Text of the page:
The Norwegian Bagpipe (?) Vol. II

The release of a solo bagpipe album is a relatively unusual event. One featuring a collection of Norwegian folk tunes would probably be unique were it not for the fact that this is the second volume in a series of two (check out the first album HERE). Tellef Kvifte’s new album The Norwegian Bagpipe (?) Vol II is made up of fourteen tracks recorded in the mid-90s but only now seeing the light of day. One is a dance-tune from Sweden, but the rest are tunes or songs found in Norway, even if the original location of some is unknown.

Although bagpipes can be found in most European countries, Norway seems to have no history of bagpipe playing. But it does have the Hardanger fiddle, which is unique to the country. Although structurally different in every respect from each other the two instruments do have something in common. The bowing action of a fiddle makes it also capable of producing a continuous sound and by double-stopping (playing two strings simultaneously) a drone can be played on one string while the melody is played on the others. A Hardanger fiddle’s sympathetic strings also create something of a drone effect as they resonate below the played ones. It’s for these reasons that Tellef writes: “In the 1990s, I decided that the bagpipe had to be the solution for a wind instrument that could be used for Hardanger fiddle tunes.”

On The Norwegian Bagpipe (?) Vol II Tellef can be heard playing a selection of fiddle tunes as well as instrumental versions of songs. There may be purists who question whether a bagpipe should be used to play material from the Hardanger fiddle repertoire, but in the twenty-first century this is surely becoming less of an issue. Perhaps it’s more useful to think of tradition as an indication of where things have come from, but not necessarily where they are going. Tellef’s interpretations could be seen as offering two different historical perspectives. On the one hand they present a fresh way of approaching old material. But, with the bagpipe being a much older instrument than the Hardanger fiddle, might it also be that we are being invited to imagine the tunes as they might have sounded in a much earlier time? No answer is required as Tellef’s music will speak for itself.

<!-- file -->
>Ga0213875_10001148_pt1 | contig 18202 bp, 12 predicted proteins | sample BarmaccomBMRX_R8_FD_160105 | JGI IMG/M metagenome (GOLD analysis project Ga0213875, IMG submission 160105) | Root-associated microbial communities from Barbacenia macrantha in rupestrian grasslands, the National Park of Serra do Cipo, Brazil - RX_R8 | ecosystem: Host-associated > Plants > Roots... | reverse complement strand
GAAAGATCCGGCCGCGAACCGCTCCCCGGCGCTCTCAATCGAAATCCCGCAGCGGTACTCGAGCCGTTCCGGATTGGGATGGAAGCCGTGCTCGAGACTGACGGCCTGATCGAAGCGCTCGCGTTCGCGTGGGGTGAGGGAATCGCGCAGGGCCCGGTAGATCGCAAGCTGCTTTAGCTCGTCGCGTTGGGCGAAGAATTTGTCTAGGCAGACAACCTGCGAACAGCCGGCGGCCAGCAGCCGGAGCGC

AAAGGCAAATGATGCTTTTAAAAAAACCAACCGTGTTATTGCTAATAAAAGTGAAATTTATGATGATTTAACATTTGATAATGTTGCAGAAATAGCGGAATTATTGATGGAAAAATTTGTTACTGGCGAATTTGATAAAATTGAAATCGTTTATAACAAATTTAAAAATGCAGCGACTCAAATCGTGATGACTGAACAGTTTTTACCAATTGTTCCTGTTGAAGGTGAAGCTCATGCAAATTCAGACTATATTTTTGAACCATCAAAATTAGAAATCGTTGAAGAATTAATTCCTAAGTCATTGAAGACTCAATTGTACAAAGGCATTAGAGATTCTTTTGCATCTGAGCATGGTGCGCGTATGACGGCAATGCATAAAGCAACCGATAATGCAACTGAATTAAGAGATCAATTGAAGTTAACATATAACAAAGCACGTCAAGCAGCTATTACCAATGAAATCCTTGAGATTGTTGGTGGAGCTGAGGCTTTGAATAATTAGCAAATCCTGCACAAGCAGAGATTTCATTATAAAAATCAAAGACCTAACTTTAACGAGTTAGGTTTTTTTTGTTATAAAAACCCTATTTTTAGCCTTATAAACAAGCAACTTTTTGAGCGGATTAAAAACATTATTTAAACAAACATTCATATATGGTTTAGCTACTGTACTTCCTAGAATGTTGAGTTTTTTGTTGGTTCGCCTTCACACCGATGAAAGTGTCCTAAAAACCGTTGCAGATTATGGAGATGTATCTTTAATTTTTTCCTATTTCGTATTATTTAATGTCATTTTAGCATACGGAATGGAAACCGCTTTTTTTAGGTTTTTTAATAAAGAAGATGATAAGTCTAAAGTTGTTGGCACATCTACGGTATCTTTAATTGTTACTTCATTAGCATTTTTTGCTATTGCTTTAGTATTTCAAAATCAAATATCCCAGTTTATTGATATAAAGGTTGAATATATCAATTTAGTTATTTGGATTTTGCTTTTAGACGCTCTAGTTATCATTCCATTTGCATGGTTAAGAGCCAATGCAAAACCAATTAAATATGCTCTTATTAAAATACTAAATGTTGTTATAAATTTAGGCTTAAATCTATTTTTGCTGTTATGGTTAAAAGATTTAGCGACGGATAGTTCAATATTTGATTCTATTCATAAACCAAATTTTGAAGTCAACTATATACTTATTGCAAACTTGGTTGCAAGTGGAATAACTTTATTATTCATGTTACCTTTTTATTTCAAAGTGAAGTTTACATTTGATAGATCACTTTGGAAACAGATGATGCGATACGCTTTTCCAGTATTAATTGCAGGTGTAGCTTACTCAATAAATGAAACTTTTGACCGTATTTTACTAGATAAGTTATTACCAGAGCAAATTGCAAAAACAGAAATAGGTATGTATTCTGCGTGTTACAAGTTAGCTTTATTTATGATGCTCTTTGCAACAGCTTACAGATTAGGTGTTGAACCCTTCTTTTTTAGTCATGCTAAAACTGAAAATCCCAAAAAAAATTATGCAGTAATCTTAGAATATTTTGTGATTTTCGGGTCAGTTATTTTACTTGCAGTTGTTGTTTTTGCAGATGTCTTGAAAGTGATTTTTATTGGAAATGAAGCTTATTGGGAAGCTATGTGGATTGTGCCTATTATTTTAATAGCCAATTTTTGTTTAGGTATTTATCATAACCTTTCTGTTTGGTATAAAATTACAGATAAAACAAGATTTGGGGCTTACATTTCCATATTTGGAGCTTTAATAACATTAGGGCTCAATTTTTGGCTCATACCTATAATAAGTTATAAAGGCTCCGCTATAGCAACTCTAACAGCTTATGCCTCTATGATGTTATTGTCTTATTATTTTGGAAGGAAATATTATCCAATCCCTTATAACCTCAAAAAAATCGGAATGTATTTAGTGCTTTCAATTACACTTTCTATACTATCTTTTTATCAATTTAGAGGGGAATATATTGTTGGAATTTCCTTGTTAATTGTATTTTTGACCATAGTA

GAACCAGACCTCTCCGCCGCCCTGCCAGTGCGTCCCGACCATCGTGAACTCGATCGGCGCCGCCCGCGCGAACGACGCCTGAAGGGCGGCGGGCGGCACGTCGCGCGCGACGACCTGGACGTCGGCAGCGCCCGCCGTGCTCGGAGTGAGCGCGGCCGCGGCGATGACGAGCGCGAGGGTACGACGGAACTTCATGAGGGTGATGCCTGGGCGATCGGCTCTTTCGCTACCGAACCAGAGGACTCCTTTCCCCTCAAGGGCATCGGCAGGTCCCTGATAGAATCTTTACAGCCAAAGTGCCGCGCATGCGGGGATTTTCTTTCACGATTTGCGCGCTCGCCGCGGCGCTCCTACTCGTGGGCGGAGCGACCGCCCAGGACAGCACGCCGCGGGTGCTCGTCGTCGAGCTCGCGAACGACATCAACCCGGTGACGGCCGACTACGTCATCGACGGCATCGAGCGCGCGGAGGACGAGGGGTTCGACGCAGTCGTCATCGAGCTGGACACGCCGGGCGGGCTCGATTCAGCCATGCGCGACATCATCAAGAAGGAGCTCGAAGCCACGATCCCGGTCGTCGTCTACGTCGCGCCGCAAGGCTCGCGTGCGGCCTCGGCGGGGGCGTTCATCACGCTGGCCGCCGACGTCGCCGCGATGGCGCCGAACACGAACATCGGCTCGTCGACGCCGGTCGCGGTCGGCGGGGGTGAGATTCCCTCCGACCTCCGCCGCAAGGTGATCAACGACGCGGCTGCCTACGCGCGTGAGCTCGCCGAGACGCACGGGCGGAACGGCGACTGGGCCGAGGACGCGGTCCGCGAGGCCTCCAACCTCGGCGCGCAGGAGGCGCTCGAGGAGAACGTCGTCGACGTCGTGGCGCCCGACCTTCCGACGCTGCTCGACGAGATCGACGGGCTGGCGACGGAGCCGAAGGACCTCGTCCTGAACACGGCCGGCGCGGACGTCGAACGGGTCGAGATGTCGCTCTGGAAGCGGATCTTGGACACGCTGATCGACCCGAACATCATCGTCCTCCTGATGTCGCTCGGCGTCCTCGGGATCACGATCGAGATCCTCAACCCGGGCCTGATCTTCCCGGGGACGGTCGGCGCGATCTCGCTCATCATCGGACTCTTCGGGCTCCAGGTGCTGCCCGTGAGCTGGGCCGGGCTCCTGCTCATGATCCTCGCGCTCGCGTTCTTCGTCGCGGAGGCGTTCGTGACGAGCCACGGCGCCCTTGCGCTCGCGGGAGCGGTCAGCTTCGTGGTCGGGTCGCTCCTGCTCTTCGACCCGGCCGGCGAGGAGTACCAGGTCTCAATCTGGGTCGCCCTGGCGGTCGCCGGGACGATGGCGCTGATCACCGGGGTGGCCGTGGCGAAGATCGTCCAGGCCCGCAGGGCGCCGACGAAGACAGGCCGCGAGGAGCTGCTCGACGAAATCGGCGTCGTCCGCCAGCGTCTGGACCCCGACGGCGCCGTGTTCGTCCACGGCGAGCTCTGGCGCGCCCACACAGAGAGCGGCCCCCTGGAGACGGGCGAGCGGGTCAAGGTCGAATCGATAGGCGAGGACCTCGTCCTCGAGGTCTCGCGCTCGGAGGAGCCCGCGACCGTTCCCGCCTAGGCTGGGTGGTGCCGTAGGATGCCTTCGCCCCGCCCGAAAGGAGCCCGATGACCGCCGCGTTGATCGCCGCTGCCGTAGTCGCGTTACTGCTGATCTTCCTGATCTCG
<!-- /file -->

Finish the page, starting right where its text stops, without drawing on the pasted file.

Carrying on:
– Mike Adcock

  1. Stevtoner
  2. Jentebedrageren
  3. Spinnaren
  4. Ein etter Neri Neset
  5. Da far sku te by'n
  6. Bonde etter Håkon Asheim
  7. Tri hjerter på ei tråd
  8. Polska av Eva Sæther
  9. Reisaren
  10. E du galen gut
  11. Gamle Guro
  12. Vetl-Imbert/Polska etter Troskari Erik/Gamel-Holin
  13. Lea deg, gamle Ola
  14. Kolbrennervisa

Tellef Kvifte (1947-)

Traditional musician, jazz musician, music producer, music researcher. Tellef plays sjøfløyte, saxophones, piano and keyboard, laptop and bagpipes. And a little Hardanger fiddle. He has been on the Norwegian music scene for over 50 years, and has been involved in many different groups, including Universitetets storband, Slinkombas, TradArr, Oslo Musica Antiqua, Chateau Neuf spellemannslag, North Sea Music, LuckyLoop, Friensemblet and Nunatak.

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